Characters 2.5/5:

The characters are competently written, but they tend to be dragged down by their stark genericness. The spunky princess who protects her people and doesn’t take any crap stopped being fresh and original fifteen years ago. The characters generally lack any sorts of interesting lines or flair, almost giving the sense that they are just going through the motions and waiting for the plot to resolve itself. The only vaguely interesting character was Omega, a loving, messiah-like figure, which is interesting because this character archetype is usually reserved exclusively for female characters.

Also, protip: Don’t have one of your villains steal a line from a famous character in a famous game, and then use that line in the exact same context while said character’s famous theme song is playing. Do not then proceed to have your same villain then imitate another extremely famous scene from another extremely famous game fifteen minutes later. There’s derivative and there’s plagiarism.

Storyline 3/5:

The standard array of fairy tale and fantasy tropes are out here in full force, but that isn’t necessarily a bad thing. I sort of got the sense as the game went on that it was attempting a somewhat darker, more mature telling of an otherwise very traditional fantasy epic. There is nothing fresh or original here, but the presentation keeps it form being utterly boring tripe.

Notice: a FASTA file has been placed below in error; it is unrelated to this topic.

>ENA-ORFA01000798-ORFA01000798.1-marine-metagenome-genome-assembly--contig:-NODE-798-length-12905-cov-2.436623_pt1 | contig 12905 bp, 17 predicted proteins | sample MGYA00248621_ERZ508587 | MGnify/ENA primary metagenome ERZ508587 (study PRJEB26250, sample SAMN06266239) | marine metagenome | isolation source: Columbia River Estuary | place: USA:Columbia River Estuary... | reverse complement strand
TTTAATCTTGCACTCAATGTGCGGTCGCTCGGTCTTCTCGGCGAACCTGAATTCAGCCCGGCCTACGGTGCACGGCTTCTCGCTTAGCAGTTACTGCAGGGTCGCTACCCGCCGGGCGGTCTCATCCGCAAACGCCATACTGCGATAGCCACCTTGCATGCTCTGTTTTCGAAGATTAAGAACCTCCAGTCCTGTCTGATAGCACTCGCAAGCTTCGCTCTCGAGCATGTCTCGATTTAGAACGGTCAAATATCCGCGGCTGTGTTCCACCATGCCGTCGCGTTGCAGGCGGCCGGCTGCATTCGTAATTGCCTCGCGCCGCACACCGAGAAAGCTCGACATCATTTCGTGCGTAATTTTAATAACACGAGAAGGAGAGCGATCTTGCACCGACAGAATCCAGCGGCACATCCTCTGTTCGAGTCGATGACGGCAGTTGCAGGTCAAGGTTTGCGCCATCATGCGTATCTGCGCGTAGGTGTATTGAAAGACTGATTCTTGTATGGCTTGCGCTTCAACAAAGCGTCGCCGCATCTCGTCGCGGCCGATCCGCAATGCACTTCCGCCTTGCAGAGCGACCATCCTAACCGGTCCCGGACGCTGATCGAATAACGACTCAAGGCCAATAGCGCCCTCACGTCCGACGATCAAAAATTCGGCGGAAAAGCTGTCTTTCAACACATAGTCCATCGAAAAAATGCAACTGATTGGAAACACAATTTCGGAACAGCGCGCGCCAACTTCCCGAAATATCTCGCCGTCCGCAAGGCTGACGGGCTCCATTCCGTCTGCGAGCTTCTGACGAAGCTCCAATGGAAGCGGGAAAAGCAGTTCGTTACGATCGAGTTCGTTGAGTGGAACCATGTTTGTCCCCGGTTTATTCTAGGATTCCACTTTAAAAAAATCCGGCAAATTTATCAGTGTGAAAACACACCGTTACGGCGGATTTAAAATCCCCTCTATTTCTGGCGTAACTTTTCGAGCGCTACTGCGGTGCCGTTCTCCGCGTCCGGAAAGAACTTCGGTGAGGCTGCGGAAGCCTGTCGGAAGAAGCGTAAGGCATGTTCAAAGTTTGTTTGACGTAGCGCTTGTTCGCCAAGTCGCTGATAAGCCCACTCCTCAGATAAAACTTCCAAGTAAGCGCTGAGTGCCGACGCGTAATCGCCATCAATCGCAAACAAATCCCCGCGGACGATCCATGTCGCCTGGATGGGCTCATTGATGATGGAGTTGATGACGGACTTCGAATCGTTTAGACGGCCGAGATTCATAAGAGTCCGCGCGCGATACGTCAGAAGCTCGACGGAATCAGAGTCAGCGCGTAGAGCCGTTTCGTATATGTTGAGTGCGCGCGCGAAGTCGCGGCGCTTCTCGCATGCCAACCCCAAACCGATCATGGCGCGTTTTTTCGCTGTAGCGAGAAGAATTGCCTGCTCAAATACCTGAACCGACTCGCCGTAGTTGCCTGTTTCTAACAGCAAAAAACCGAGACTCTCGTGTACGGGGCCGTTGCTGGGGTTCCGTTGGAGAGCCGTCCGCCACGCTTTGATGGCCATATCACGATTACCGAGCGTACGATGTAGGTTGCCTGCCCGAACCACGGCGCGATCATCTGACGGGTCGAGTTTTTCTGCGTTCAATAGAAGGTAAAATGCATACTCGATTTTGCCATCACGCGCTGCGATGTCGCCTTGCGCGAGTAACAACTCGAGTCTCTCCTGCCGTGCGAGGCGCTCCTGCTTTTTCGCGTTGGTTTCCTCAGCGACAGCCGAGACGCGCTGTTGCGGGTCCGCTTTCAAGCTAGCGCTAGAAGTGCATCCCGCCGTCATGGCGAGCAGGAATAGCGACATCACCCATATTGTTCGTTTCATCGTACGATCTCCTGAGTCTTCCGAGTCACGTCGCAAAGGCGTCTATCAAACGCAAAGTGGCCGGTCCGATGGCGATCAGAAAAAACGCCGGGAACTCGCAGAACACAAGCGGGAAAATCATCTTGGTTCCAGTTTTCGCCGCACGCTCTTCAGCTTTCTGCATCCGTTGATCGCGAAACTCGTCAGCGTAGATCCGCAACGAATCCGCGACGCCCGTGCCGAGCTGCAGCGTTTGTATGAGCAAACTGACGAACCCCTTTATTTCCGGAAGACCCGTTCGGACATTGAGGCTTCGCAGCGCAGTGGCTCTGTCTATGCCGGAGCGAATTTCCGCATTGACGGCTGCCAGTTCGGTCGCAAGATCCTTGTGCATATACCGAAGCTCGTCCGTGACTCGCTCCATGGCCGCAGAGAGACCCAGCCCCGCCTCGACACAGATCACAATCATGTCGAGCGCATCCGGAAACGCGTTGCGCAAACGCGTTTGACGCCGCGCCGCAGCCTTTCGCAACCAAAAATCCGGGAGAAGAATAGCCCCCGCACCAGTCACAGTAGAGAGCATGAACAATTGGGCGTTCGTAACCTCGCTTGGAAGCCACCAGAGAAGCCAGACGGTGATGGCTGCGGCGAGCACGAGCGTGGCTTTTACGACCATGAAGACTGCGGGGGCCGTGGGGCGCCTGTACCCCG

Music and Sound 3/5:

When I recognize the very first song you use in the game, it’s usually a bad sign. A few songs are drawn from incredibly well-known, near ubiquitous sources, and even use these songs in the exact same situations as they were used in their original games, such as the scenario I detailed above. Most of the rest of the songs were at least adequate, a few, however, were actually quite epic.

Overall 3/5:

If you’ve been paying attention to my scores so far, you’ll have deduced that I thought this game was extremely average. It has a few high points, offset by a few weak points. It’s battles have some flash and some amazing animations but are nothing spectacular, and its storyline is unlikely to impress anyone who has played any jRPG from the nineties. Ultimately it will likely fall to the game’s visuals to redeem it in the future. Time will tell.


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It's unfortunate that you chose to review the year-and-a-half old version of the game when the newer iteration is so very near release, but I appreciate the contribution anyhow. It was an insightful review. =]
Circumstance penalty for being the bard.
I actually had downloaded this game a year ago but only got around to playing it recently. But I would certainly be willing to play and review the newer version as well.